Labor’s message to the financial elite, Beams explained, was that “the Liberals had been unable to carry out corporate business’s agenda and that Labor should be entrusted with the task.”

SEP candidate Oscar Grenfell reviewed the growth of mass unemployment amongst youth and the government attacks on the right to education. “Universities and TAFEs have been subjected to billions of dollars of funding cuts,” he said. “This is the significance of the attempts by the Abbott government to complete the deregulation of university funding. These measures follow those implemented by the Gillard Labor government which has led to course fees rising to tens of thousands of dollars a year …

“In working-class neighbourhoods throughout Australia and in areas such as Bankstown, the official response to every social problem is to boost police numbers and powers, with working class youths subjected to daily police harassment, and searches,” Grenfell said.

Addressing the SEP meeting in the Penrith electorate, Carolyn Kennett said that the drive to war internationally was accompanied by an assault on the social position and democratic rights of the working class at home.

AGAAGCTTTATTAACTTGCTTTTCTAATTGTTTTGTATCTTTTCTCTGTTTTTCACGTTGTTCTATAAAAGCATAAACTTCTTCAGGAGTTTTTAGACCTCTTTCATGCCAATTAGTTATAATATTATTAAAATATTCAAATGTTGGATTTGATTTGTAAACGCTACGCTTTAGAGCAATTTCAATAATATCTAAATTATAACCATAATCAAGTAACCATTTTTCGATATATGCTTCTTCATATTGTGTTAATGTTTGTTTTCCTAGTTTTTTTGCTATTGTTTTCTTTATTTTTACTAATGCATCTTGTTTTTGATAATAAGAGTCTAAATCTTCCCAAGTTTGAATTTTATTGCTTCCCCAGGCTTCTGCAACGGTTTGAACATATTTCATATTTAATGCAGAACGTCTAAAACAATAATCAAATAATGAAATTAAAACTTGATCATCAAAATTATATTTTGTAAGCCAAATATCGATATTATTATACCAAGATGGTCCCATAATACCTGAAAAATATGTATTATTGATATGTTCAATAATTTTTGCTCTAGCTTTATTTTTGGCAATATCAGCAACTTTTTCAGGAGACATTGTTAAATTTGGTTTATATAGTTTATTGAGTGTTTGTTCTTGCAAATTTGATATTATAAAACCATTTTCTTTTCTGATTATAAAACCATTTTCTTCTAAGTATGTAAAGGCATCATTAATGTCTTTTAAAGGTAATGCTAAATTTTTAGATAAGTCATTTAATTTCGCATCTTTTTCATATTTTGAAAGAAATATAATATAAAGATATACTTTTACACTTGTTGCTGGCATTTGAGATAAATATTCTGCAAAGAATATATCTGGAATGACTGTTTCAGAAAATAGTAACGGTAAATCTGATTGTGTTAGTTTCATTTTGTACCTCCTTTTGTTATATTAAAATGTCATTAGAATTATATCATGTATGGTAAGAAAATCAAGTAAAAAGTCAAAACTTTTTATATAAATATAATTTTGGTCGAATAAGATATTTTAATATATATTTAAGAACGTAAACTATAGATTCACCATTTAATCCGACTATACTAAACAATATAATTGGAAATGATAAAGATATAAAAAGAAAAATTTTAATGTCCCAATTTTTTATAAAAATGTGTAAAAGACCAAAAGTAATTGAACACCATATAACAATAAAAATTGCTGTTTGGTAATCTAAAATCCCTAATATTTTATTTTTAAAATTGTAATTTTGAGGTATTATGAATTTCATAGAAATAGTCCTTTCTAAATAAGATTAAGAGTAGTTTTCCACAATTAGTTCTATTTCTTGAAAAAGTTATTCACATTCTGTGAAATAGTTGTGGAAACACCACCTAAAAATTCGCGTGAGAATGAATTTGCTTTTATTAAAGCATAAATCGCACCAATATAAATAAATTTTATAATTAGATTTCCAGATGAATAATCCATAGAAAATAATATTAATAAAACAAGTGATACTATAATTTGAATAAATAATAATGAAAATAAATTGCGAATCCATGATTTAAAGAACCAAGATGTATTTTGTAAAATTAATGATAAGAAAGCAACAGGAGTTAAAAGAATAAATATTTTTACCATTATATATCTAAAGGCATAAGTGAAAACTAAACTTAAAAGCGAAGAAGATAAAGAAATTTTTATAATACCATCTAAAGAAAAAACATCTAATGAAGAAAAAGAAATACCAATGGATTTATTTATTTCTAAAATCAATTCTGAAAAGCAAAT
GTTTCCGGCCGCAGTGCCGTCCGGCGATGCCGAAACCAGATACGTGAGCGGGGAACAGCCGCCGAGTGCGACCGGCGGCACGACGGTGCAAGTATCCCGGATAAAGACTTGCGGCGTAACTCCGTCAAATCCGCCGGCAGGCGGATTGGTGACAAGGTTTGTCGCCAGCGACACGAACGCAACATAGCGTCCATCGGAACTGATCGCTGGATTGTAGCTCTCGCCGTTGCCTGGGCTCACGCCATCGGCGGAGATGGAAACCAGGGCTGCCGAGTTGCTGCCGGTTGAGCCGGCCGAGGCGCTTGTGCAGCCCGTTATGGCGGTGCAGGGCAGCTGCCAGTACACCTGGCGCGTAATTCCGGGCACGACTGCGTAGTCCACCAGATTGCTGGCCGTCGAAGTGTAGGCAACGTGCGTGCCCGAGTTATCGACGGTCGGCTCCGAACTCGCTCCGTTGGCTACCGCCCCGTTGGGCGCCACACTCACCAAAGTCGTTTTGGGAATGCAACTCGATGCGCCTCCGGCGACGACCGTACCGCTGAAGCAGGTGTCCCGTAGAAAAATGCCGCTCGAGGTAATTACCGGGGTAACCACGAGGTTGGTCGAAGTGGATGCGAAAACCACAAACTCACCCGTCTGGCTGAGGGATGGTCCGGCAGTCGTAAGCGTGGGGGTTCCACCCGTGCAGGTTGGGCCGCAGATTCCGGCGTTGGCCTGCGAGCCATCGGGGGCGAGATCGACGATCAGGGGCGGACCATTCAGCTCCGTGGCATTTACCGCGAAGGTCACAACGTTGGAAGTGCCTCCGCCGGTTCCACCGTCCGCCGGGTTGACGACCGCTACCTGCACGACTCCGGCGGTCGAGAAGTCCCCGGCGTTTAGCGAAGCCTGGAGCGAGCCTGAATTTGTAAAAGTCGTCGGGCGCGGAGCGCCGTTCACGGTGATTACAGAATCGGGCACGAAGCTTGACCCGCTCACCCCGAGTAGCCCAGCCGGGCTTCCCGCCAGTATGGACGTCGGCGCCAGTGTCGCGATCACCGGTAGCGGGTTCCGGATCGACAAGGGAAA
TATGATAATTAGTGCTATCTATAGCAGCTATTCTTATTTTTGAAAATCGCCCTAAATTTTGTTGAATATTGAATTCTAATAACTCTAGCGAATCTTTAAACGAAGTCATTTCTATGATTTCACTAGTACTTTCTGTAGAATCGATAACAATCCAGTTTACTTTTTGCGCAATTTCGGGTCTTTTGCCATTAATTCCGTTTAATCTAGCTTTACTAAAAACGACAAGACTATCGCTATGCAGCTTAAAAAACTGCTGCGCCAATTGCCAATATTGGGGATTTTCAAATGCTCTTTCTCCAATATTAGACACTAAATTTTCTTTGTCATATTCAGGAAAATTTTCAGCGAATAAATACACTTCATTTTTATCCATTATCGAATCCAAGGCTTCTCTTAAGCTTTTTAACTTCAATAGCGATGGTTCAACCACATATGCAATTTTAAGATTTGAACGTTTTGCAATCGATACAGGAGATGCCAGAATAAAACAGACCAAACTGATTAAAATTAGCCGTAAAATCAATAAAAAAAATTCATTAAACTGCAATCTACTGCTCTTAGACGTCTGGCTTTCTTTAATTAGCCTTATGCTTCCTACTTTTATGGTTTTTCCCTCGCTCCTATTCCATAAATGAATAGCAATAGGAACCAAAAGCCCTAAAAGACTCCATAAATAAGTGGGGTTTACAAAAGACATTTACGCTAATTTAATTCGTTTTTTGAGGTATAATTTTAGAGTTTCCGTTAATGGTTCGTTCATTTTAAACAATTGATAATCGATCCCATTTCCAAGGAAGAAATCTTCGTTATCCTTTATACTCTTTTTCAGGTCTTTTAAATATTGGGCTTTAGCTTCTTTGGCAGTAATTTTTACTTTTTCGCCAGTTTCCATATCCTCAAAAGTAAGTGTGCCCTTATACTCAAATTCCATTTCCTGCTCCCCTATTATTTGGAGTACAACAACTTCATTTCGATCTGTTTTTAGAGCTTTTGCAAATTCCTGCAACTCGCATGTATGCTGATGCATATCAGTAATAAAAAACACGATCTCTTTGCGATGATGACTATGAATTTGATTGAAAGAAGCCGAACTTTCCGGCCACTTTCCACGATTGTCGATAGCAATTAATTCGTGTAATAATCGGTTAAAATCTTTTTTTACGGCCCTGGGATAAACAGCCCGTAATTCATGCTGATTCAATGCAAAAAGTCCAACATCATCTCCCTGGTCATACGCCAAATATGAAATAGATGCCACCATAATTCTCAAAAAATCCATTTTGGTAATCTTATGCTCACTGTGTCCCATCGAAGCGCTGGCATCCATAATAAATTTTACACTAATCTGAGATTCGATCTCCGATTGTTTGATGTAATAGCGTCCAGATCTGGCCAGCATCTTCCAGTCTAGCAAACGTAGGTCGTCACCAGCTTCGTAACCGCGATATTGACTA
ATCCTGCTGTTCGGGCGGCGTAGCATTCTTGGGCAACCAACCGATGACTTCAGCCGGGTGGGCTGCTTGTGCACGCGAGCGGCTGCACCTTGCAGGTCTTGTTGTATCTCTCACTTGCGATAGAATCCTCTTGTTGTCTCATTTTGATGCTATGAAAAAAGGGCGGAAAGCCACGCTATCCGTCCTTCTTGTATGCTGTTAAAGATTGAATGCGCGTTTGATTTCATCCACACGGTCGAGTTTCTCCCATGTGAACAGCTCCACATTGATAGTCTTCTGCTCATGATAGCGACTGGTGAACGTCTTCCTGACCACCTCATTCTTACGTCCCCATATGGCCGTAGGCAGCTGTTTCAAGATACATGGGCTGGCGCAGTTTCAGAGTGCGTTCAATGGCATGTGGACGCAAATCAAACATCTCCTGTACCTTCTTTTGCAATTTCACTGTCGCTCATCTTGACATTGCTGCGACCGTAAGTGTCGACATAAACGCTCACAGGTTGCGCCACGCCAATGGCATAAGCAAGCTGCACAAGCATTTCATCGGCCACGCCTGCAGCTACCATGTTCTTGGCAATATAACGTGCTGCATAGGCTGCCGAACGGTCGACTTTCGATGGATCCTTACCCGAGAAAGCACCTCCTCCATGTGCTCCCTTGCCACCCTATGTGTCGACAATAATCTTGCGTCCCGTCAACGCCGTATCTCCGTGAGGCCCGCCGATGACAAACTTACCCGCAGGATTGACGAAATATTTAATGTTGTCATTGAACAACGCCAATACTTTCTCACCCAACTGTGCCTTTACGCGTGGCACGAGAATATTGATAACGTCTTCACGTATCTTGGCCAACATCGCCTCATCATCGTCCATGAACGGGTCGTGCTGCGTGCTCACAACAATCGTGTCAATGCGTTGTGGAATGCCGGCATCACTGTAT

“Under the pretext of the fraudulent ‘war on terror,’ Kennett said, “the most fundamental democratic rights have been torn to shreds, with laws on the books giving police the power to conduct raids on the flimsiest of pretexts, to effectively abolish the right to association, and to spy on the daily lives and communications of ordinary people.

“The corporate media pumps out an endless stream of racist bile, directed at the Muslim population, to justify this agenda and to sow divisions within the working class.” The local expression of this, she said, was manifested in the attempts by right-wing and neo-fascist elements to whip up opposition to a proposed mosque and community centre at Kemp’s Creek.

“The media have led the assault widely quoting extreme xenophobic views on the issue and several candidates have made opposition to the Mosque central to their election platforms. Immigrants in general and Muslims in particular, are made the scapegoats for inadequacy of infrastructure, transport, housing and worsening working and social conditions.

“This is a diversion from the real problems confronting working people that have as their root cause, capitalism and is used in a bid to prevent a unified struggle by the working class.”

SEP speakers at all the meetings emphasised that the only way to confront the drive to war and the attacks on jobs, living standards and basic rights was in the struggle to build a socialist movement of the working class to put an end to the profit system. The first step in that process was to participate in the SEP’s election campaign and apply to join the SEP.

WSWS reporters interviewed workers and young people after the meetings.

Authorised by James Cogan, 12-13 Bankstown City Plaza, Bankstown, NSW 2200